Summary of The Why Café by John Strelecky: One evening, a man finds himself in a strange café, lost in the middle of nowhere. There are three questions on the menu handed to him: Why are you here? Do you fear death? Are you fulfilled? As he wonders about his reason for existing, these questions will change his life.
By John Strelecky, 2009, 154 pages.
Chronicle and summary of The Why Café by John Strelecky
Preface from the author John Strelecky
Before he begins his story, the author John Strelecky explains that:
- The story of The Why Café is now a best-seller published in 27 languages across the planet.
- The success of the book made him realise just much human beings are fundamentally the same. No matter their culture or country, they wonder at the same thoughts, ask and seek the answers to the same questions.
- This story was written in a very particular context and state of consciousness: the author tells how he felt transported, as though guided and that his only goal was to describe an experience that changed his life. The Why Café was written from start to finish in just 21 days.
At a time when he was questioning his life, John Strelecky decided one day to completely disconnect from his work. In order to do this, he took a few days’ holiday.
Although he did not hate his job, at the time he was wondering what was the point of spending all his days at work, trying to climb the rungs of the ladder that would eventually lead him to work even more. He became aware that what he was doing was repeating the programme that had been ingrained in him at school by people who themselves had always done what had been ingrained in them at school.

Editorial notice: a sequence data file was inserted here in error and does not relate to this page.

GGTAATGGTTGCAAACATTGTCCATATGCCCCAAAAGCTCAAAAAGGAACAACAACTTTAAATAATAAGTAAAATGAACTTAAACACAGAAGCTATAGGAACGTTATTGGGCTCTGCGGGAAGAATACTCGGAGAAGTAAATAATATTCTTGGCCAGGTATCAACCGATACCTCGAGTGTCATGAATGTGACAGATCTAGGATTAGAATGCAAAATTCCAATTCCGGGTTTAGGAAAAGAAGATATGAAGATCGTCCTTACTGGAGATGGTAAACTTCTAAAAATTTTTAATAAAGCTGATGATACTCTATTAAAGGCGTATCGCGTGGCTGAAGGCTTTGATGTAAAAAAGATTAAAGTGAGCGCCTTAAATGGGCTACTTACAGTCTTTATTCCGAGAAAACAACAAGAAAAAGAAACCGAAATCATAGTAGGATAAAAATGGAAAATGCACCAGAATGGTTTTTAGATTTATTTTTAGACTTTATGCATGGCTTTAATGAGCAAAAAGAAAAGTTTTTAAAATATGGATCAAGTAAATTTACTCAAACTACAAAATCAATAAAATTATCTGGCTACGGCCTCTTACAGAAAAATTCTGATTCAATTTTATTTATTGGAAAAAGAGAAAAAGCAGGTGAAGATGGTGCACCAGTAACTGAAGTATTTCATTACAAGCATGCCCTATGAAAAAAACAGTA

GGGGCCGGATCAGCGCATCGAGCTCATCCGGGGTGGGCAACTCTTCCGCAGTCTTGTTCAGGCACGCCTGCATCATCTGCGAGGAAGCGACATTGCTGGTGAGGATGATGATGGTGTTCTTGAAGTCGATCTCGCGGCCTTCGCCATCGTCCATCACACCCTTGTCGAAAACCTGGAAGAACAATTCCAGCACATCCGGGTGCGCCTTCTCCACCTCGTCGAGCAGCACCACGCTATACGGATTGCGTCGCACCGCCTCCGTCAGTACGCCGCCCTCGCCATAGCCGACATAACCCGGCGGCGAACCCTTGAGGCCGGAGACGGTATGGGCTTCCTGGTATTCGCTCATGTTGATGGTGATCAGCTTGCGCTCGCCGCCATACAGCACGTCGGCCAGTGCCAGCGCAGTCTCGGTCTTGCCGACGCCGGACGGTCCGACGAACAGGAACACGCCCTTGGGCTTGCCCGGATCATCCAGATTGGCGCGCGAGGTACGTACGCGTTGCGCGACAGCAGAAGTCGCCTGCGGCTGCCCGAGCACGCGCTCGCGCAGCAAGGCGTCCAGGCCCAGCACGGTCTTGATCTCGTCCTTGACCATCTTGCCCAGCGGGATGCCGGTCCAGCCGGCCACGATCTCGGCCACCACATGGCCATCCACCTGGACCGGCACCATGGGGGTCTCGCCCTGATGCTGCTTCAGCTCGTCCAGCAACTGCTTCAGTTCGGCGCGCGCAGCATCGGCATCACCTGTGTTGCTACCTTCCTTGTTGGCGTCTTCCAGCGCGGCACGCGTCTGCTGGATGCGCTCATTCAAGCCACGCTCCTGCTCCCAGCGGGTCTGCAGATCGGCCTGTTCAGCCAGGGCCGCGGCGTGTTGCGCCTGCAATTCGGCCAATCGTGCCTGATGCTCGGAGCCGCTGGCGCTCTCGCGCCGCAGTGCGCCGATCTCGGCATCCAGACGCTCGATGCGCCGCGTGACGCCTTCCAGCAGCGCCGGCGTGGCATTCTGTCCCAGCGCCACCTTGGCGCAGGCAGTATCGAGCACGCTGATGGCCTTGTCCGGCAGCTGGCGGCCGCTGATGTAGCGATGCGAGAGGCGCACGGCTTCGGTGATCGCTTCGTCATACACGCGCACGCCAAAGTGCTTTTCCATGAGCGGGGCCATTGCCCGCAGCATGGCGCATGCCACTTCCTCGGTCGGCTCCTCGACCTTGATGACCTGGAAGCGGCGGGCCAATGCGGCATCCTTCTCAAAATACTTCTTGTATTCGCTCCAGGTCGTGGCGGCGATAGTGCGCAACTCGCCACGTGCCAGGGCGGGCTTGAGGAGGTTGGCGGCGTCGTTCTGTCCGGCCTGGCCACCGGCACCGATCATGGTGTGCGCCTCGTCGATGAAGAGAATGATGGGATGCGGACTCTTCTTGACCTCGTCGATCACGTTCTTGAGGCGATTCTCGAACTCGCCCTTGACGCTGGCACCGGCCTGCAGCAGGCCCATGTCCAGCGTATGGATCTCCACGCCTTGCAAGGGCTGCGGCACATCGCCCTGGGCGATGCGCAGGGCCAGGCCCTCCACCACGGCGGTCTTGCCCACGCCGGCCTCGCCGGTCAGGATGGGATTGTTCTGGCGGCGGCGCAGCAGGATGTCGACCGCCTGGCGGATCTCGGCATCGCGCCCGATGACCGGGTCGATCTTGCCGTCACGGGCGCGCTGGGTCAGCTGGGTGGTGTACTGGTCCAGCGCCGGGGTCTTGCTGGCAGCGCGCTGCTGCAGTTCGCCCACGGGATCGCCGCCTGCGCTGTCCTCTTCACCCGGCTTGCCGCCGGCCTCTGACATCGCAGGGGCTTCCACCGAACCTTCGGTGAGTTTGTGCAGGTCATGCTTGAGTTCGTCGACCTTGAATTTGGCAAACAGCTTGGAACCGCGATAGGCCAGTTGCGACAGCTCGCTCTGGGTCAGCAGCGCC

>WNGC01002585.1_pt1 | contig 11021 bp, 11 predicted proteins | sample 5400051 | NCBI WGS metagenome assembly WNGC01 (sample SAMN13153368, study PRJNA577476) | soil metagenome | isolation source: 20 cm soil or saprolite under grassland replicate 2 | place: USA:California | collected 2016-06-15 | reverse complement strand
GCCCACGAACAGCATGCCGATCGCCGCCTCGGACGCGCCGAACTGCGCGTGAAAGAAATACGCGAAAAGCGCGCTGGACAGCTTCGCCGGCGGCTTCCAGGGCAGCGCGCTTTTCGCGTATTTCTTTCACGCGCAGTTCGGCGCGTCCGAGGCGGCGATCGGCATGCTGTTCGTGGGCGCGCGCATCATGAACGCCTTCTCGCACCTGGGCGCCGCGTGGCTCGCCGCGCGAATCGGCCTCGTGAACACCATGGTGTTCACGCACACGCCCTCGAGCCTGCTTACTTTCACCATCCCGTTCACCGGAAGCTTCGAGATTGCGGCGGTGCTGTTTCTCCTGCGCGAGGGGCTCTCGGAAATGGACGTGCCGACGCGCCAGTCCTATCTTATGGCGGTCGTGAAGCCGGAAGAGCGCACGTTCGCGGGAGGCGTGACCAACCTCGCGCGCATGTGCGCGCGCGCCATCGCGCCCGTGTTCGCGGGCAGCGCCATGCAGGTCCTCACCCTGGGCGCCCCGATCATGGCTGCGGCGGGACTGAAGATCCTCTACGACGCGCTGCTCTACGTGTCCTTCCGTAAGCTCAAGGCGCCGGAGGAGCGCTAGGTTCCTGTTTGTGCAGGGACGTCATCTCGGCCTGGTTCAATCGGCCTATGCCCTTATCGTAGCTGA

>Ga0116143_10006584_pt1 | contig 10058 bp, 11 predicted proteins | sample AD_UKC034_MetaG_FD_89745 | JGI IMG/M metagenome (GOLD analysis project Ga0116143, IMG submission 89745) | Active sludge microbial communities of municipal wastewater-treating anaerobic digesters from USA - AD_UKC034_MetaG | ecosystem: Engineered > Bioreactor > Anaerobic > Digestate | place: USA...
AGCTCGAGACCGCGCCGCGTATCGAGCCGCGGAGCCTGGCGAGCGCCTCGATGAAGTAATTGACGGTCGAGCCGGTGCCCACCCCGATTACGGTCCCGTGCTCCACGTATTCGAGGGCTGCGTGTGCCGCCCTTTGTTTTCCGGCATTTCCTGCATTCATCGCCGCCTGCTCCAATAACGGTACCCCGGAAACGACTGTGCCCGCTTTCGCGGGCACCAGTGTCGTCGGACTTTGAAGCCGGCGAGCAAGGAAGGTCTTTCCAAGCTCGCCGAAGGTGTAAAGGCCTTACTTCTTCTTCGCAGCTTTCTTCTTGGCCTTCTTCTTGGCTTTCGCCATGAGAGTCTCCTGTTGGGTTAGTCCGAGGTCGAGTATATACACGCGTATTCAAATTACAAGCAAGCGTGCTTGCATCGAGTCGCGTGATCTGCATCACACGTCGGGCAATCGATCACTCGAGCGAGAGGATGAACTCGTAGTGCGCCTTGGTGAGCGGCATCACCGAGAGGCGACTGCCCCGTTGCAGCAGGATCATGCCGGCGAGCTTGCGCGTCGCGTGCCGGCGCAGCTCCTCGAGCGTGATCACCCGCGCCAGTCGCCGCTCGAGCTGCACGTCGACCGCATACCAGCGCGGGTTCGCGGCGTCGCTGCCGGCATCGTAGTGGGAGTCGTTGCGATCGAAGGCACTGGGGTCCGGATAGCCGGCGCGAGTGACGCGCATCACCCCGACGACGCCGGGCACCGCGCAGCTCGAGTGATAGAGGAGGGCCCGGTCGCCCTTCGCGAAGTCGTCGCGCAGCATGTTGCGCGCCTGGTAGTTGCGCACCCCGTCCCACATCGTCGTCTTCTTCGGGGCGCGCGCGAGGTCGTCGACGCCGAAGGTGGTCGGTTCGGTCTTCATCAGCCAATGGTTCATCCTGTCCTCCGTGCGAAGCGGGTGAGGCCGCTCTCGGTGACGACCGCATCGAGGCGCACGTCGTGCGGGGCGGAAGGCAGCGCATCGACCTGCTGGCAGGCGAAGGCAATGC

On the road to his holiday location, the author had a strange experience. Lost and confused, he ended up, hardly knowing how he got there, at the end of a dark and lonely road. Just as he felt that he had lost his way in life, he was literally “unsure of exactly where I was going or why I was moving in that direction.”
John Strelecky ends the prologue by casting doubt on the truth of this story. But he concludes that it doesn’t really matter whether the story is true or not. What matters is that his life changed that evening.
In the first chapter, we meet John Strelecky in his car, on the motorway, stuck in a traffic jam surrounded by discontented drivers. After waiting for more than an hour, he heard that the road was completely blocked by an overturned tanker that was filled with a chemical product. The only suggestions the police could make were to wait until the road was cleared, cleaned and reopened, or to turn back and take a minor road. John chose the second option.